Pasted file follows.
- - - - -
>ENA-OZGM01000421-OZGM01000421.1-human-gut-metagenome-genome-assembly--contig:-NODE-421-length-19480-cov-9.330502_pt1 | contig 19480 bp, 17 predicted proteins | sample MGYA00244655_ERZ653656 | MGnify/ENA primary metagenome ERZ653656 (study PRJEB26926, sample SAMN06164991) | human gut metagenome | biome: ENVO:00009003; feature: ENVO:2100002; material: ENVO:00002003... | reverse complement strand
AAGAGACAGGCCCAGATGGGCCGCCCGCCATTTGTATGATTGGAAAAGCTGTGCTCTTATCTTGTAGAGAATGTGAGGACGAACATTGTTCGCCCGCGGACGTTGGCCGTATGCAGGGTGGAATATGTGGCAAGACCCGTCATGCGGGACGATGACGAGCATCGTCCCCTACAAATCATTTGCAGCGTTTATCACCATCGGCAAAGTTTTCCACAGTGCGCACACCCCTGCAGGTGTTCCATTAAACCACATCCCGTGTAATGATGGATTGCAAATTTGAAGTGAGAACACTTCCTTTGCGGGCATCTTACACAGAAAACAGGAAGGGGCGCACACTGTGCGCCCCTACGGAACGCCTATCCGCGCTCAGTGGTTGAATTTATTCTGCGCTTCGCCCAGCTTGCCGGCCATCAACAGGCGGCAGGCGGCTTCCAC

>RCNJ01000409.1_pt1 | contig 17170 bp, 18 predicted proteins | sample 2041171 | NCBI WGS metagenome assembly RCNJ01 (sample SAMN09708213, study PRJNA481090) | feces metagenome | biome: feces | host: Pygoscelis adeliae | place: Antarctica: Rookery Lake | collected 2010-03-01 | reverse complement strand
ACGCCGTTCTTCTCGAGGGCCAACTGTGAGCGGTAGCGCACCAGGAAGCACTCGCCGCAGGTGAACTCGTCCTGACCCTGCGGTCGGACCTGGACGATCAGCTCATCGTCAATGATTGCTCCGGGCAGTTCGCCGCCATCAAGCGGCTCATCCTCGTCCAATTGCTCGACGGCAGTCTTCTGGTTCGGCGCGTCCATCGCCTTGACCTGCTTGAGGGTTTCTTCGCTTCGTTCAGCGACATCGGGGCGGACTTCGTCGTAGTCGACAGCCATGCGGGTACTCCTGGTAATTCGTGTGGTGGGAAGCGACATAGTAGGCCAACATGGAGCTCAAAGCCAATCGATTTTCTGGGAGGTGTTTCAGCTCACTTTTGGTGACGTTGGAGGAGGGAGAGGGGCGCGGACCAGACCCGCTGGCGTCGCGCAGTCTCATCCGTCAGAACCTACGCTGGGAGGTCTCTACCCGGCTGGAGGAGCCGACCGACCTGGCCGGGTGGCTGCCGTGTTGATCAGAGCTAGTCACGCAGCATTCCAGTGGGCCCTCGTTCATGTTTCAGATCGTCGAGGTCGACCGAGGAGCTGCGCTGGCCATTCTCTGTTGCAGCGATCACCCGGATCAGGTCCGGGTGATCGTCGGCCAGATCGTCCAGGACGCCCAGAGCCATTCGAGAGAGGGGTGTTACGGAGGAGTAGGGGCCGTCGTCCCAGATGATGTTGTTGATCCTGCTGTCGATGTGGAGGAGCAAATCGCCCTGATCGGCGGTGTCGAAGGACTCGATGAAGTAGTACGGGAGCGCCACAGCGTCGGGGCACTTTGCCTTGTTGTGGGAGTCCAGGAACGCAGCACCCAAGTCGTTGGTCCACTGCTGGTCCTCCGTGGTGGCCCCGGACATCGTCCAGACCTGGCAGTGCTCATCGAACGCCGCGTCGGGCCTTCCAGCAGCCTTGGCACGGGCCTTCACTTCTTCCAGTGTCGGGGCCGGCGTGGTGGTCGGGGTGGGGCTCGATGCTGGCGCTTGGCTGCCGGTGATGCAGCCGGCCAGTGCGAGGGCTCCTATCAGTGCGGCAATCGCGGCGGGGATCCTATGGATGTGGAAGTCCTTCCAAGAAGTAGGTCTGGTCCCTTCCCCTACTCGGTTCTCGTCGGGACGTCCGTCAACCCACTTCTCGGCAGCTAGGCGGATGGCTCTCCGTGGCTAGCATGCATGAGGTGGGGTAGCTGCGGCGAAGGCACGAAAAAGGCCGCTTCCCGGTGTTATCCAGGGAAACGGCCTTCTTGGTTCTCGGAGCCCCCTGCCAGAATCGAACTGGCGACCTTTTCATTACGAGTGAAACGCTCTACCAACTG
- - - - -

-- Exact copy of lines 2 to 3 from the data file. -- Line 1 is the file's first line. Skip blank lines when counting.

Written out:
AAGAGACAGGCCCAGATGGGCCGCCCGCCATTTGTATGATTGGAAAAGCTGTGCTCTTATCTTGTAGAGAATGTGAGGACGAACATTGTTCGCCCGCGGACGTTGGCCGTATGCAGGGTGGAATATGTGGCAAGACCCGTCATGCGGGACGATGACGAGCATCGTCCCCTACAAATCATTTGCAGCGTTTATCACCATCGGCAAAGTTTTCCACAGTGCGCACACCCCTGCAGGTGTTCCATTAAACCACATCCCGTGTAATGATGGATTGCAAATTTGAAGTGAGAACACTTCCTTTGCGGGCATCTTACACAGAAAACAGGAAGGGGCGCACACTGTGCGCCCCTACGGAACGCCTATCCGCGCTCAGTGGTTGAATTTATTCTGCGCTTCGCCCAGCTTGCCGGCCATCAACAGGCGGCAGGCGGCTTCCAC

>RCNJ01000409.1_pt1 | contig 17170 bp, 18 predicted proteins | sample 2041171 | NCBI WGS metagenome assembly RCNJ01 (sample SAMN09708213, study PRJNA481090) | feces metagenome | biome: feces | host: Pygoscelis adeliae | place: Antarctica: Rookery Lake | collected 2010-03-01 | reverse complement strand